The Haitian Revolution (French: Révolution haïtienne) was a successful anti-slavery and anti-colonial insurrection by self-liberated slaves against French colonial rule in Saint-Domingue, now the sovereign nation of Haiti. It began in 1791 and ended in 1804 with the former colony’s independence. It was the only slave uprising that led to the founding of a state, which was both free from slavery, and ruled by non-whites and former captives. With the recent increase in Haitian Revolutionary Studies, it is now widely seen as a defining moment in the history of racism in the Atlantic World.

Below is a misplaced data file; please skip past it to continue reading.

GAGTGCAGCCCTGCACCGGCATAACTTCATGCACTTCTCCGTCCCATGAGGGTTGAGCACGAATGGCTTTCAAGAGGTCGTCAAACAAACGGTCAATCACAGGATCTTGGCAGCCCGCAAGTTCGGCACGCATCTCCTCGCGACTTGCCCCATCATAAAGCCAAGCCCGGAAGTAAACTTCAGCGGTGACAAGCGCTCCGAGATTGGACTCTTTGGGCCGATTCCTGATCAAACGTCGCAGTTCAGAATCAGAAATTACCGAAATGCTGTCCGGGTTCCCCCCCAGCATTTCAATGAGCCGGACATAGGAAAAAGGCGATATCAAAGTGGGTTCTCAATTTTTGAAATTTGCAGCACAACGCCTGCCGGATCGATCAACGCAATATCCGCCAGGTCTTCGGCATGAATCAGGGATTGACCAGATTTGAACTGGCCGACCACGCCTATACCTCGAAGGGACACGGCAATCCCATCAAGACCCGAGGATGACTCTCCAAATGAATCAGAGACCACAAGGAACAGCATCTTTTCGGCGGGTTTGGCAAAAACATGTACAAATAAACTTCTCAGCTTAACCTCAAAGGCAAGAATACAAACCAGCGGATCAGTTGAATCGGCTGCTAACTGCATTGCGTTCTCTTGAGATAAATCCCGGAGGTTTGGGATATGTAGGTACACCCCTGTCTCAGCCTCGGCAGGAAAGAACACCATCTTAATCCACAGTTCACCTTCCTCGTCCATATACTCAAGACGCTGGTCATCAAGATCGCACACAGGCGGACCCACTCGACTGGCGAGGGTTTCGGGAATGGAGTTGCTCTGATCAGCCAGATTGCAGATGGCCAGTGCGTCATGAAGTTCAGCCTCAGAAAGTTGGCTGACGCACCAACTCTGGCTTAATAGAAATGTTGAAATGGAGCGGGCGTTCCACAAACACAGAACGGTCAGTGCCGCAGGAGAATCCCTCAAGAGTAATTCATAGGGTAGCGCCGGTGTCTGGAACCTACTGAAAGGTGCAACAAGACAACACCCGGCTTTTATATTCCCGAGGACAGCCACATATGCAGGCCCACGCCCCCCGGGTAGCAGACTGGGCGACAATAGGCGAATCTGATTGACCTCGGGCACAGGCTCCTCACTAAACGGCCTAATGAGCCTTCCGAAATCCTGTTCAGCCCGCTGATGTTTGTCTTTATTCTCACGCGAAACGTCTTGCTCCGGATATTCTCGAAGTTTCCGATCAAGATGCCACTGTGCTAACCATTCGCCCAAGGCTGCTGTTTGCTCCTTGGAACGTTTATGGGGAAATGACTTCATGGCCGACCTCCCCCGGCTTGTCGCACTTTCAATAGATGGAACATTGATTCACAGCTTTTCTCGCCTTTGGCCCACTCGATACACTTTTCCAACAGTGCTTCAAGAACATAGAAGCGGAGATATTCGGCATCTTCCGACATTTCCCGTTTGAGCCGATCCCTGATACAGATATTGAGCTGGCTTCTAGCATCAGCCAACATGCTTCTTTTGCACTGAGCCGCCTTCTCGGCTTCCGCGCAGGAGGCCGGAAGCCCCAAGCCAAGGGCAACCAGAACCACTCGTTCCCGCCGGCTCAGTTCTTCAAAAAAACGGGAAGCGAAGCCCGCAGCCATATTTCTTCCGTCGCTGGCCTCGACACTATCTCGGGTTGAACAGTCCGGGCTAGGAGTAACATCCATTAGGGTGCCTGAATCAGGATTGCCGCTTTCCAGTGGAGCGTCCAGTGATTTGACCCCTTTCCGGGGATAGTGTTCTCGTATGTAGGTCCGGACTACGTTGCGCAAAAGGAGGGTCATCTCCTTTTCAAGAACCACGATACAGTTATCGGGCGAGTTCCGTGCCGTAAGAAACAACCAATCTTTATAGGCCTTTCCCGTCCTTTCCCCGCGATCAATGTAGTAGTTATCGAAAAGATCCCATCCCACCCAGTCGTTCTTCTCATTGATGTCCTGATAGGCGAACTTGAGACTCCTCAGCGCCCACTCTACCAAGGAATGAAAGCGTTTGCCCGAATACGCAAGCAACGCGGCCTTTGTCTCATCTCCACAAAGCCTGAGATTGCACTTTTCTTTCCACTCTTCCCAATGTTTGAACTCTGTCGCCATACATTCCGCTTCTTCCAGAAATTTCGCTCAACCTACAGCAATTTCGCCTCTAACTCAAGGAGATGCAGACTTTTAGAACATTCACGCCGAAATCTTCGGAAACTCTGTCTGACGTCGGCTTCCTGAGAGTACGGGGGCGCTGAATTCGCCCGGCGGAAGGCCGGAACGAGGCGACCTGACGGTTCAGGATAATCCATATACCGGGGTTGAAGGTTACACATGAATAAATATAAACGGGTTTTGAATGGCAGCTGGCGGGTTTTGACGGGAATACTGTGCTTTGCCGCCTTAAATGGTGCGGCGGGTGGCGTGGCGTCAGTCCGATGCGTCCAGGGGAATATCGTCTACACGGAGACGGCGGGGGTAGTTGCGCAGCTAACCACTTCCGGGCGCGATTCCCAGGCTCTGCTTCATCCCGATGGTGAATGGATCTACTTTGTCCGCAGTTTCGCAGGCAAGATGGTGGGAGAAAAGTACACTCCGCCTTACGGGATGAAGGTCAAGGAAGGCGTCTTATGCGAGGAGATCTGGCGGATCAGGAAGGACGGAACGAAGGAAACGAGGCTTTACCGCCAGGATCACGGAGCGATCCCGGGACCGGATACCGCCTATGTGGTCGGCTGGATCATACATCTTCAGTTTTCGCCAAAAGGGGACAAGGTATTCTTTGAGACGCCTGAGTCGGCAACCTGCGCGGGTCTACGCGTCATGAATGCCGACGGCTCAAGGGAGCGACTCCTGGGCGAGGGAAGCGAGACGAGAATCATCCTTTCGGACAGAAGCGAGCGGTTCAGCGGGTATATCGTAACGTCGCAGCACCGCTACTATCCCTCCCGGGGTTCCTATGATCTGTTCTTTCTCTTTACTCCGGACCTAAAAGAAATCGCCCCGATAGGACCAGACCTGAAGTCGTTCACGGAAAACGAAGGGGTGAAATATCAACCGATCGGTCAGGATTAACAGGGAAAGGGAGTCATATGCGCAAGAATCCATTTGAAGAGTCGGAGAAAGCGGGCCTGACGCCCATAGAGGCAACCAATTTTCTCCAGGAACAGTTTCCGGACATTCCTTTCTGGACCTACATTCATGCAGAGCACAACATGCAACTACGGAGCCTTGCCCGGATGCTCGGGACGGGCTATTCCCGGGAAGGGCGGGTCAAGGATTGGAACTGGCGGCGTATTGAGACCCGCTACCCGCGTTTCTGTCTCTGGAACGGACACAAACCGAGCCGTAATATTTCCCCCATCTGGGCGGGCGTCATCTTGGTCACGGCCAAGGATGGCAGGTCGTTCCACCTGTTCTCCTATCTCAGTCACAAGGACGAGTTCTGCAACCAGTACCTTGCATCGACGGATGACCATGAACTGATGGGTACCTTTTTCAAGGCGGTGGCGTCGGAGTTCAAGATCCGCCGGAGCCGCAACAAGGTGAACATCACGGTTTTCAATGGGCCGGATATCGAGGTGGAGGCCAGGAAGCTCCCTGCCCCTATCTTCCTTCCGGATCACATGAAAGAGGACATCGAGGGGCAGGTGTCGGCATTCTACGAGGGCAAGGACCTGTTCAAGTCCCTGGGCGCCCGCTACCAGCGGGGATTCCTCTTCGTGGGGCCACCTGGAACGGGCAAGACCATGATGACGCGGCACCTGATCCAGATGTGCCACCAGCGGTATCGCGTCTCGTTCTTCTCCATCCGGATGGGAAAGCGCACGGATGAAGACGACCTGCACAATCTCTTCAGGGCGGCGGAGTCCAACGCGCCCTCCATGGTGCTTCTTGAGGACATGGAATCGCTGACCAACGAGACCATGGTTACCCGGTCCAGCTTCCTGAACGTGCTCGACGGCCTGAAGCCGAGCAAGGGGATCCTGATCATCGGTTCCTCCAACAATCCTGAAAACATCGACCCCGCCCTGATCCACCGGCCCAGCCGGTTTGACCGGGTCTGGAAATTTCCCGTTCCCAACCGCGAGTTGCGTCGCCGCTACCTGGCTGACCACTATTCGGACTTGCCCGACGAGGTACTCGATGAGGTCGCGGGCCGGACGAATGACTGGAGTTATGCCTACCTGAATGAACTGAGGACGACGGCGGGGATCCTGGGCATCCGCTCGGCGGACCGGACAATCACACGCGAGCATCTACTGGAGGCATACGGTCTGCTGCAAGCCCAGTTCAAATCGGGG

Its effects on the institution of slavery were felt throughout the Americas. The ending of French rule and the abolition of slavery in the former colony by the former slaves was followed by their successful defense of the freedoms they won, and, with the collaboration of mulattoes, their independence from rule by white Europeans. It represents the largest slave uprising since Spartacus‘s unsuccessful revolt against the Roman Republic nearly 1,900 years before. It challenged long-held beliefs about black inferiority and about enslaved persons’ capacity to achieve and maintain their own freedom. The rebels’ organizational capacity and tenacity under pressure became the source of stories that shocked and frightened slave owners.